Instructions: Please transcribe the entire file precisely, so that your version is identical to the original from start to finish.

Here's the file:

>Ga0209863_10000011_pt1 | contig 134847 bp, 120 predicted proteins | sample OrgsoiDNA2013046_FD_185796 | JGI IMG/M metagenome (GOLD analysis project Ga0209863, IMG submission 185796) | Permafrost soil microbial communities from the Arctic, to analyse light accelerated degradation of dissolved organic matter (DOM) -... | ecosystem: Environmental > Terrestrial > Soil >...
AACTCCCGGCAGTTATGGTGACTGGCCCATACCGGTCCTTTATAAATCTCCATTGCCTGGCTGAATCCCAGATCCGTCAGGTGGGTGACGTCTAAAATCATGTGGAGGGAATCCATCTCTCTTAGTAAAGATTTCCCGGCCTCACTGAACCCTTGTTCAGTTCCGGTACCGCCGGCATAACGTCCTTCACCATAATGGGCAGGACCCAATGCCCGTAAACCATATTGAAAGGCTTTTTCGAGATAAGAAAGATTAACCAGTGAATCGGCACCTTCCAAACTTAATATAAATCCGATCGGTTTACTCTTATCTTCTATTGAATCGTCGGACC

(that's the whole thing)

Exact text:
>Ga0209863_10000011_pt1 | contig 134847 bp, 120 predicted proteins | sample OrgsoiDNA2013046_FD_185796 | JGI IMG/M metagenome (GOLD analysis project Ga0209863, IMG submission 185796) | Permafrost soil microbial communities from the Arctic, to analyse light accelerated degradation of dissolved organic matter (DOM) -... | ecosystem: Environmental > Terrestrial > Soil >...
AACTCCCGGCAGTTATGGTGACTGGCCCATACCGGTCCTTTATAAATCTCCATTGCCTGGCTGAATCCCAGATCCGTCAGGTGGGTGACGTCTAAAATCATGTGGAGGGAATCCATCTCTCTTAGTAAAGATTTCCCGGCCTCACTGAACCCTTGTTCAGTTCCGGTACCGCCGGCATAACGTCCTTCACCATAATGGGCAGGACCCAATGCCCGTAAACCATATTGAAAGGCTTTTTCGAGATAAGAAAGATTAACCAGTGAATCGGCACCTTCCAAACTTAATATAAATCCGATCGGTTTACTCTTATCTTCTATTGAATCGTCGGACC